Is it time to worry about inflation?

Oh no, the “I” word is back. Inflation is now on the front burner, an actual worry in some quarters. But is it a real concern or little more than a myth with great energy and lots of hype?

“Inflation is the decline of purchasing power of a given currency over time,” explains Investopedia. It adds that a rise in the general level of prices, often expressed as a percentage, means that a unit of currency effectively buys less than it did in prior periods.

“Inflation is not necessarily good or bad,” said Rick Sharga, Executive Vice President with RealtyTrac. “If you’re searching for a mortgage you don’t like inflation because it can push financing rates higher. If you’re a property owner you’re okay with modest amounts of inflation because it means sales prices and rents are likely to go up in cash terms.”

If you’re the Federal Reserve you like a little inflation. Speaking before the House Financial Services Committee, Fed Chairman Jerome Powell said in late February that “the pandemic has also left a significant imprint on inflation. Following large declines in the spring, consumer prices partially rebounded over the rest of last year. However, for some of the sectors that have been most adversely affected by the pandemic, prices remain particularly soft. Overall, on a 12-month basis, inflation remains below our 2 percent longer-run objective.”

If the Fed is aiming for a 2-percent inflation rate, and the inflation rate is lower, then what’s the big deal?

Inflation measures

It turns out that inflation does not apply universally. Some prices may go up at the same time that other prices go down. You need to look at a bundle of costs to realistically measure inflation, but some individual numbers are too curious to ignore.

Consider weekly mortgage rates. According to Freddie Mac, the rate for a 30-year mortgage was 2.97% at the end of February, down from 3.45% a year earlier. If inflation is an issue then why have mortgage rates declined? And how high can mortgage rates go when the world now has almost $15 trillion invested with negative interest levels, according to FXStreet ?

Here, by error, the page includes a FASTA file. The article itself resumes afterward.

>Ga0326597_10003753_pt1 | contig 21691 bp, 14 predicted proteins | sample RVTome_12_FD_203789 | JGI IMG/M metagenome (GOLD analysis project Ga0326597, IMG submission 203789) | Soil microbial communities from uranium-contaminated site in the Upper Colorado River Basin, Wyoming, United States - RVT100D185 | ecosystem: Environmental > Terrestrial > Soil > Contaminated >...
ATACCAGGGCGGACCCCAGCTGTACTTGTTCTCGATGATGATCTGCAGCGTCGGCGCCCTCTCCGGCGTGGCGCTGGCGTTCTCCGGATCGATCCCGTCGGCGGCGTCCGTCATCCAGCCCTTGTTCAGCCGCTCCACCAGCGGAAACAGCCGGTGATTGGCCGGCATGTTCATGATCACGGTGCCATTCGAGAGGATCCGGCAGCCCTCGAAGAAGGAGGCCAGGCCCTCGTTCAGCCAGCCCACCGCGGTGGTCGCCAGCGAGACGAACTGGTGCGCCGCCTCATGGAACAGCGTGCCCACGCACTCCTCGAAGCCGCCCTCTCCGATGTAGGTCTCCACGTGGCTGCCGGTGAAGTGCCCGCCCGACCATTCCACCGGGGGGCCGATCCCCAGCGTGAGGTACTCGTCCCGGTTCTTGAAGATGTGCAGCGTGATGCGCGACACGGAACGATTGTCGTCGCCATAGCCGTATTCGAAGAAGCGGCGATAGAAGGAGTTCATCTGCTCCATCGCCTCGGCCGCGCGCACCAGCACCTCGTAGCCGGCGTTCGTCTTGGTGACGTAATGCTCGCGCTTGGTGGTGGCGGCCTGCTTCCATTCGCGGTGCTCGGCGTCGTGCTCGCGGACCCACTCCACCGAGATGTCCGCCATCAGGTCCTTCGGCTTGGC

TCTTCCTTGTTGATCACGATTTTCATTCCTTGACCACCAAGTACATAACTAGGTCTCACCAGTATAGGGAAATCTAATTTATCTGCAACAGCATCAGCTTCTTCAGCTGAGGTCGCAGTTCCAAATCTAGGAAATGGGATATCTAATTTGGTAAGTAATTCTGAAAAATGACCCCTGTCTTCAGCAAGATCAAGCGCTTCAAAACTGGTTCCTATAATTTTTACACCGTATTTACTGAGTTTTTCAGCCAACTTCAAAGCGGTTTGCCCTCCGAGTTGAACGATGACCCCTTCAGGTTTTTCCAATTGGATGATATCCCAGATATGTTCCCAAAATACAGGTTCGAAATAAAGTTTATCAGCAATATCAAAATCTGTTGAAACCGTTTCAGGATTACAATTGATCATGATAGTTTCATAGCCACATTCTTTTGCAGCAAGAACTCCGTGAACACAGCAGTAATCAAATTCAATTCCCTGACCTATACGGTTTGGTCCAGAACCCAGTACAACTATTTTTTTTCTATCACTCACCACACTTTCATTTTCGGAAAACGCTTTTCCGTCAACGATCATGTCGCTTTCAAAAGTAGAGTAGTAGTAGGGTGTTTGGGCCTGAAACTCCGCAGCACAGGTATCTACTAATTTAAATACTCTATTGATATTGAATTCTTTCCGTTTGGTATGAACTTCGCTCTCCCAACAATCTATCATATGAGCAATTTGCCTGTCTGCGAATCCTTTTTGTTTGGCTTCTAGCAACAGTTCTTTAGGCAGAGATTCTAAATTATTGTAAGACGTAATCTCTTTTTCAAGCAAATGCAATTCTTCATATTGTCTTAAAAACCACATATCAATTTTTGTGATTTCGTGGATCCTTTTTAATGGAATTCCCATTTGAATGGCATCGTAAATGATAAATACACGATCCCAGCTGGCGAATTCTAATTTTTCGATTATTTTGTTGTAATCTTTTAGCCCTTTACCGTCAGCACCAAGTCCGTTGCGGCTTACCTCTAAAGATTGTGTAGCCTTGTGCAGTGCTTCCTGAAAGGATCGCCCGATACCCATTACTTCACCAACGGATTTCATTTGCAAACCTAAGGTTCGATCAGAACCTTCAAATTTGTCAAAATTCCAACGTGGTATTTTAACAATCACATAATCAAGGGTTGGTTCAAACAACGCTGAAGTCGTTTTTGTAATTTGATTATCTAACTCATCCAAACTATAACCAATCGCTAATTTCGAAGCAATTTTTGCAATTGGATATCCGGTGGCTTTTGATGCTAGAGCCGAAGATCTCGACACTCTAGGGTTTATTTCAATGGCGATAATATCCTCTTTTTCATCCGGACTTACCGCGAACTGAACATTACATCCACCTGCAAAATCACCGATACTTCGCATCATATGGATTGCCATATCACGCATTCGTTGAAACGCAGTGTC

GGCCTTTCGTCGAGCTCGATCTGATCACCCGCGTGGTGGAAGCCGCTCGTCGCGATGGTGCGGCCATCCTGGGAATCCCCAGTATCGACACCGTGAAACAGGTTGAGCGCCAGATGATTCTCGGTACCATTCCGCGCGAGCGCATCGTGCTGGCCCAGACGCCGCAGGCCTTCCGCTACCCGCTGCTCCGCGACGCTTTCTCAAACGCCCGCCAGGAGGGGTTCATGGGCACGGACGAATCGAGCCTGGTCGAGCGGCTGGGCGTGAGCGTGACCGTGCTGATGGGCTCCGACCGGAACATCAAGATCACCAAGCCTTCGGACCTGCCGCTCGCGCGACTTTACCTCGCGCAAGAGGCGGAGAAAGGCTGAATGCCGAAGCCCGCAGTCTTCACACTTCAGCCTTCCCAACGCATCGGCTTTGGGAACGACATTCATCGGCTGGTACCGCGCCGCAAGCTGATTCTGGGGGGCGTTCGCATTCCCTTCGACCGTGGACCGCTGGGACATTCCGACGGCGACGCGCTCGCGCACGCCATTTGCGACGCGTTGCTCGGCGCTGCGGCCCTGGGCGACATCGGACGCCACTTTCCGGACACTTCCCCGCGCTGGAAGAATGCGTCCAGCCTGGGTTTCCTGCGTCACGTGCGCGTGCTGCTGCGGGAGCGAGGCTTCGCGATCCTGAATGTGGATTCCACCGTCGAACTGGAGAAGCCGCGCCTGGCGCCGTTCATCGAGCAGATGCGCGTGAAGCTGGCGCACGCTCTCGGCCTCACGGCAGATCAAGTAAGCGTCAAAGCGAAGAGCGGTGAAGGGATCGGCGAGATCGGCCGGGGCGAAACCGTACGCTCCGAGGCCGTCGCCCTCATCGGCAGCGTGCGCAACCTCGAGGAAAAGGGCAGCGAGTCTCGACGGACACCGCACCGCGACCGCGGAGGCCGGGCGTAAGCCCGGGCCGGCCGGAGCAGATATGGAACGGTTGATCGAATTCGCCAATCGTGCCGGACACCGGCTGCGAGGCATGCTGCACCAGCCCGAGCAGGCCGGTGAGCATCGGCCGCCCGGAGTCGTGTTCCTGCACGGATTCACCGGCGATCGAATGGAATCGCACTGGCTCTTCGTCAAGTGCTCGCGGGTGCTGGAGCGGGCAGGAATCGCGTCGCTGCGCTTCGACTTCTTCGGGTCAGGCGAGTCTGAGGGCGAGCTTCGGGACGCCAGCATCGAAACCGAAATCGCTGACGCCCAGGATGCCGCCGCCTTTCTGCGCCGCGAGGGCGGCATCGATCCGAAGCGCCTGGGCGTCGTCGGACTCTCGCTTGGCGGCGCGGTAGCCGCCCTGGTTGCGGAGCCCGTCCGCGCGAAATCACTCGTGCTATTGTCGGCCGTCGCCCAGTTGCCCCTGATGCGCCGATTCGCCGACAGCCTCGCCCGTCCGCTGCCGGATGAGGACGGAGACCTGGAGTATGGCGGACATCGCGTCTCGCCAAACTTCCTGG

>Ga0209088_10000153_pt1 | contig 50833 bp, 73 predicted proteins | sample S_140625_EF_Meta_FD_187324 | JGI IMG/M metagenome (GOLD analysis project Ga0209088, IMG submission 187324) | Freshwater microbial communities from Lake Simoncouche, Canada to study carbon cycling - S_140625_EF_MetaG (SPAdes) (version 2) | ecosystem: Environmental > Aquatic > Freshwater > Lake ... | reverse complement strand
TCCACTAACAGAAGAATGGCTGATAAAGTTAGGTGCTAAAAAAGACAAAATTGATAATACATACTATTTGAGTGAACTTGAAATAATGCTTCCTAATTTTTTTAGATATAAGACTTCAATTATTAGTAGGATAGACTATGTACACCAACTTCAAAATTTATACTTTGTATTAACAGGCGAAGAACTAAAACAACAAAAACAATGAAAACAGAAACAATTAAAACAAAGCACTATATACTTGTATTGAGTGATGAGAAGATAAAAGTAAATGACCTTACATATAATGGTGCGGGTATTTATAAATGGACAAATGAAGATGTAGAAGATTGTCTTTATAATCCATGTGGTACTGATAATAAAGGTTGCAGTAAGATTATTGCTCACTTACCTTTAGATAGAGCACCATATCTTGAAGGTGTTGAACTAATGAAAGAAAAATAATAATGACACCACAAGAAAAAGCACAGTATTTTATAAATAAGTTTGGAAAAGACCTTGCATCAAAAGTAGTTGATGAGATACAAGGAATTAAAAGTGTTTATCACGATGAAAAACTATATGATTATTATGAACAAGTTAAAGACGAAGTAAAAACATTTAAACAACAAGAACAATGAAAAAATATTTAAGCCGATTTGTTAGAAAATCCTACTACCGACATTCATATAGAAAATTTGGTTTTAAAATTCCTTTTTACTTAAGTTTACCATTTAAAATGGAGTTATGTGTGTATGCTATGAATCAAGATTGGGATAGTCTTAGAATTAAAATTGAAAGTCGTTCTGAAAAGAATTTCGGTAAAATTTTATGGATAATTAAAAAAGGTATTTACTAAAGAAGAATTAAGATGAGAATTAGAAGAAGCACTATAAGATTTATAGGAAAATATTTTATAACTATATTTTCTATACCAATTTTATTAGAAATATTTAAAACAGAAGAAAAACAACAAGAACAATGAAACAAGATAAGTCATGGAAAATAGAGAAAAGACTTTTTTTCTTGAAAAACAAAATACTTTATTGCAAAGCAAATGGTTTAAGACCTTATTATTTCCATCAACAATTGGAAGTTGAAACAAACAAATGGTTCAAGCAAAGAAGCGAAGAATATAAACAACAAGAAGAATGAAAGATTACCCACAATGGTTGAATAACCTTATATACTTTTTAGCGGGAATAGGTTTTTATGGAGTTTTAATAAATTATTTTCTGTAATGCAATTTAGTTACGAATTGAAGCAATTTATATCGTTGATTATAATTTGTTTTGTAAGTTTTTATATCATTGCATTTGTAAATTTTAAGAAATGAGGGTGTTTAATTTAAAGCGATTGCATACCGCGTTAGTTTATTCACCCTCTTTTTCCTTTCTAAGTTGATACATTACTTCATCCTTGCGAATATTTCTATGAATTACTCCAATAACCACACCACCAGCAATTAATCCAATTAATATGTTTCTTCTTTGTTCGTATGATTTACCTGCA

Does anyone really think that mortgage rates in the 3% range are somehow terrible? For context, the average mortgage rate between April 1971 and December 2020 was 7.9% according to Freddie Mac. If you’re a borrower which is more attractive, financing at 2.97% or 7.9%?

Look at home prices. The median existing home price was $303,900 in January according to the National Association of Realtors, up 14.1% from January 2019. If inflation is less than 2% then should not home prices be lower?

Should we worry about inflation if the rate has gone down? The annual inflation rate was 2.3% in 2019 and 1.4% in 2020. As Bloomberg headlined last week, “Weeks and Months of Negative Treasury Bill Yields Are Coming.” Does this sound like inflation gone wild?

Can the Fed handle inflation?

Despite all of its tools, it’s not clear that the Fed can manage inflation. Does the market control the Fed or does the Fed control the market?  As The New York Times wrote in 2017, “the Fed aims to keep inflation at an annual pace of about 2 percent, but it has undershot that goal consistently since the financial crisis, and the Fed says it expects to miss the target again this year.”

Gertrude Chavez-Dreyfuss, writing for Reuters, noted last week that “some investors may be getting ahead of themselves as they price in a move by the Federal Reserve to pivot away from an ultra-easy monetary policy sooner than most expected just weeks ago.”

Inflation and Negative Interest rates

Not only is it possible for low interest rates to exist during inflationary periods, it’s even possible to have negative interest rates.  If the inflation rate is 2% and the interest rate is 1.5% then – in terms of buying power – the borrower has real interest rate of -.5% and the lender is not earning enough to keep pace with the rate of inflation.

“The inflation-adjusted interest rate the United States Treasury must pay to borrow money for 30 years was negative for much of the last year,” reported The New York Times in late February, “meaning the government would pay investors back less in inflation-adjusted terms than it borrowed.”

Let the good times roll

It is now March and let’s consider a different thought regarding 2021 and inflation. Yes, prices are rising. But how much of the increase is the result of pent-up demand and interrupted supply chains created by the pandemic, and how much is the result of speculation, betting that inflation will come roaring back?

The great miracle for 2020 was that we avoided an outright depression in the midst of a pandemic. For 2021 there’s hope that the worst of the terrible costs created by COVID-19 — the deaths, hospitalizations, and long-term health impacts – will soon be behind us, that better days lie ahead.

If we are really beating the virus, if a strange and deadly mutant variant does not evolve, then a new economy can begin to emerge. There will likely be rising real estate prices increasing rental rates, and higher wages, but for your money you get a better world – one with a small dollop of inflation and a place where every surface and sneeze is not a threat to life and limb.


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